ExxonMobil PNG’s Tera Shandro on the next decade of LNG in Papua New Guinea


A decade on from the opening of PNG LNG, Papua New Guinea’s first gas project, ExxonMobil PNG’s Chairperson and Managing Director Tera Shandro reflects on the progress so far and the potential of forthcoming projects such as the K5 billion Angore project and the Wildebeest prospect.

ExxonMobil PNG’s Tera Shandro. Credit: ExxonMobil PNG

As the single largest business investment in the country, the ExxonMobil-operated PNG LNG project has not only helped forge a new industry that directly and indirectly employs thousands of Papua New Guineans; it has also provided valuable insights into how resource development companies can partner with the country to unlock the possibilities of tomorrow.

Since achieving first gas in 2014, the PNG LNG Project has withstood challenges surrounding market downturns, the devastating 2018 Highlands earthquake, and the global COVID-19 pandemic to build a resilient, industry-leading reputation.

“If successful, Wildebeest has the potential to expand the development window for LNG in the country to 13 years of continuous construction activity.”

PNG LNG routinely produces well above its nameplate, is among the industry’s leaders in energy emissions intensity, and has achieved over 100 million hours of work to deliver more than K24 billion back to the state and its landowners through various tax and royalty streams.

ExxonMobil’s partnership mindset has seen more than K15 billion spent with Papua New Guinean businesses, while a further K1 billion has been invested into strategic community programs that are building the capacity of individuals and community institutions.

Angore Project

ExxonMobil’s LNG Plant at Caution Bay. Credit: ExxonMobil

Part of the original PNG LNG development plan, the Angore Project’s wells and pipeline represent K5 billion of new investment. Leveraging the existing infrastructure footprint, the Angore resource will be developed and connected to the Hides Gas Conditioning Plant in Hela Province.

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As Papua New Guinea’s only significant gas development currently under construction, it is expected to bring on additional gas volumes later this year to supplement the existing PNG LNG gas production.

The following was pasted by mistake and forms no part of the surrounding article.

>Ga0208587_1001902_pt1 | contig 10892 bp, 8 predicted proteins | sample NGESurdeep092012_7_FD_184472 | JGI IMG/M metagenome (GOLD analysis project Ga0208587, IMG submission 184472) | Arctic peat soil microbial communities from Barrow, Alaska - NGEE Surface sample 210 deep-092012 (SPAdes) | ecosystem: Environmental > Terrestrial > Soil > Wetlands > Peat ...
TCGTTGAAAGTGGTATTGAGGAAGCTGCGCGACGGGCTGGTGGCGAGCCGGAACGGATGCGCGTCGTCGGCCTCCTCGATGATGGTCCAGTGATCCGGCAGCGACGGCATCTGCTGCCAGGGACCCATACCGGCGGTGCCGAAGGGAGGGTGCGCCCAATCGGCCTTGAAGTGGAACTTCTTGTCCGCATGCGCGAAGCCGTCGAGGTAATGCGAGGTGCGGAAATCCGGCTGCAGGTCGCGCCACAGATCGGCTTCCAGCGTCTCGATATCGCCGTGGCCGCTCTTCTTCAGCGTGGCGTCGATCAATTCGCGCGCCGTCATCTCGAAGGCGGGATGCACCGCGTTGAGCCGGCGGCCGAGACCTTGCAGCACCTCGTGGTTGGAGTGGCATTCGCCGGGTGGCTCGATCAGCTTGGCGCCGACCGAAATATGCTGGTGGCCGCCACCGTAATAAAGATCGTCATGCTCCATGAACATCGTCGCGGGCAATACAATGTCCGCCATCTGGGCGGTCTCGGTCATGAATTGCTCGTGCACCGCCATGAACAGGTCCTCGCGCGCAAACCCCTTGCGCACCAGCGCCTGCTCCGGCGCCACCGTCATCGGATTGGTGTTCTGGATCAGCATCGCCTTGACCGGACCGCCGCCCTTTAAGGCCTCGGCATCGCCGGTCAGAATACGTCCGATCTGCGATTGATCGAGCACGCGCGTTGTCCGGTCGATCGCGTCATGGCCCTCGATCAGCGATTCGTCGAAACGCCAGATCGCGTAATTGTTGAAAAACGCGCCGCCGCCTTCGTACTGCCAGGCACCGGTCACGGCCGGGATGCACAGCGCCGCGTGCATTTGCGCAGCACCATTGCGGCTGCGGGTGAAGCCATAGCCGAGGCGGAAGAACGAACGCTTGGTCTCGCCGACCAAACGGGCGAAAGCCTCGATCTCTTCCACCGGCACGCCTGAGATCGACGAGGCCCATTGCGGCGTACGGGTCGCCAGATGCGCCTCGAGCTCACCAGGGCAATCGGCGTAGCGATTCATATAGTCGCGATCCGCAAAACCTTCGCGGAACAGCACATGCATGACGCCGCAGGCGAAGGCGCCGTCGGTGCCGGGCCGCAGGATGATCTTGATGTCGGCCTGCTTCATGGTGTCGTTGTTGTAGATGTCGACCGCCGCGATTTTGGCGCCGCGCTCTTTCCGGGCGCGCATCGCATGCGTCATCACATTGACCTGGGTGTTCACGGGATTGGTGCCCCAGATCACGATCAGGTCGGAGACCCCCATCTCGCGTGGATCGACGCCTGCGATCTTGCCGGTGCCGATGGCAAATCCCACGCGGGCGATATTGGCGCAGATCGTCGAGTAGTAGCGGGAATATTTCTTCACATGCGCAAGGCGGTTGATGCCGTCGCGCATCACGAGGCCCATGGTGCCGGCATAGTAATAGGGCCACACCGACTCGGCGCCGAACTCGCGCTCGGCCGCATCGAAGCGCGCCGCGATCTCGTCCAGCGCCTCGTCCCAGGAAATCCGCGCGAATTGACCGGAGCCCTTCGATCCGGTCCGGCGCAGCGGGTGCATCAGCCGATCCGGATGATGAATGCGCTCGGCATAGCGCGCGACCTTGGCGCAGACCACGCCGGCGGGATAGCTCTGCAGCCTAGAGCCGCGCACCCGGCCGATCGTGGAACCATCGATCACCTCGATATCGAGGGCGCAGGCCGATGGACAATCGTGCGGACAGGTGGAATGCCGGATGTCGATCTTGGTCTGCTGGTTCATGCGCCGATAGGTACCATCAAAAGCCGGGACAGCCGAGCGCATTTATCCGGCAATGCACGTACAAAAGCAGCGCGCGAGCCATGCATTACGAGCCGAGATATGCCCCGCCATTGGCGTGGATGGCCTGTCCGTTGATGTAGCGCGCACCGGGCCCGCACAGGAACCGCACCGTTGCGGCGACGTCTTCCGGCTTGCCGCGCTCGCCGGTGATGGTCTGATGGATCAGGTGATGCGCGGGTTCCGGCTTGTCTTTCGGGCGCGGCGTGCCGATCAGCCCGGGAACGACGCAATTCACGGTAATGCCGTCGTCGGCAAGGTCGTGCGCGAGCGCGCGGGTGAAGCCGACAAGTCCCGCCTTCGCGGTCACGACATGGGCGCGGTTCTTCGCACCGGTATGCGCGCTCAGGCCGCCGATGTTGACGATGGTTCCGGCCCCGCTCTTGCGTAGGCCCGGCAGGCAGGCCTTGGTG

Using PNG LNG as the guide – combined with growing regional natural gas demand – Papua LNG is primed to build on its success to unlock more direct and indirect benefits for PNG. Currently, ExxonMobil is working alongside its project partners to ensure all key stakeholders are engaged and regulatory permitting is awarded.

Our team is progressing plans to expand infrastructure at our Caution Bay Plant to support the almost 6 million tonnes of gas to be processed per year.

Between the PNG LNG Project marking a decade of production, the start-up of the Angore Project and the Papua LNG project, 2024 is already shaping up to be another defining year. At the same time, teams continue to focus on P’nyang LNG and working with the government to advance other exciting potential developments such as the Wildebeest prospect.

If successful, Wildebeest has the potential to expand the development window for LNG in the country to 13 years of continuous construction activity.

Tera Sandro is the Chairperson and Managing Director of ExxonMobil PNG. This article was first published in the 2024 annual edition of Business Advantage Papua New Guinea.



  1. Lucy Bossard says

    Well said! Who is benefiting in reality? “Beating the hallow drums” is the usual old technique being applied in most developing countries by multinationals according to my perspective.

  2. Michael John Yanda says

    PNGLNG Project can nowhere be a used as a benchmark to develop other LNGs like Papua LNG, Angore, Wildbeest etc. Maybe on the developers side but it is nowhere near to benefit any landowners and the State including Provincial Govt and LLG. Our national government needs to learn from the mistakes of the PNGLNG Project and get better and significant benefits for our LOs and PNG as a whole. These recurring current LO issues must be avoided including clan-vetting issues must be done by the State and not developers.

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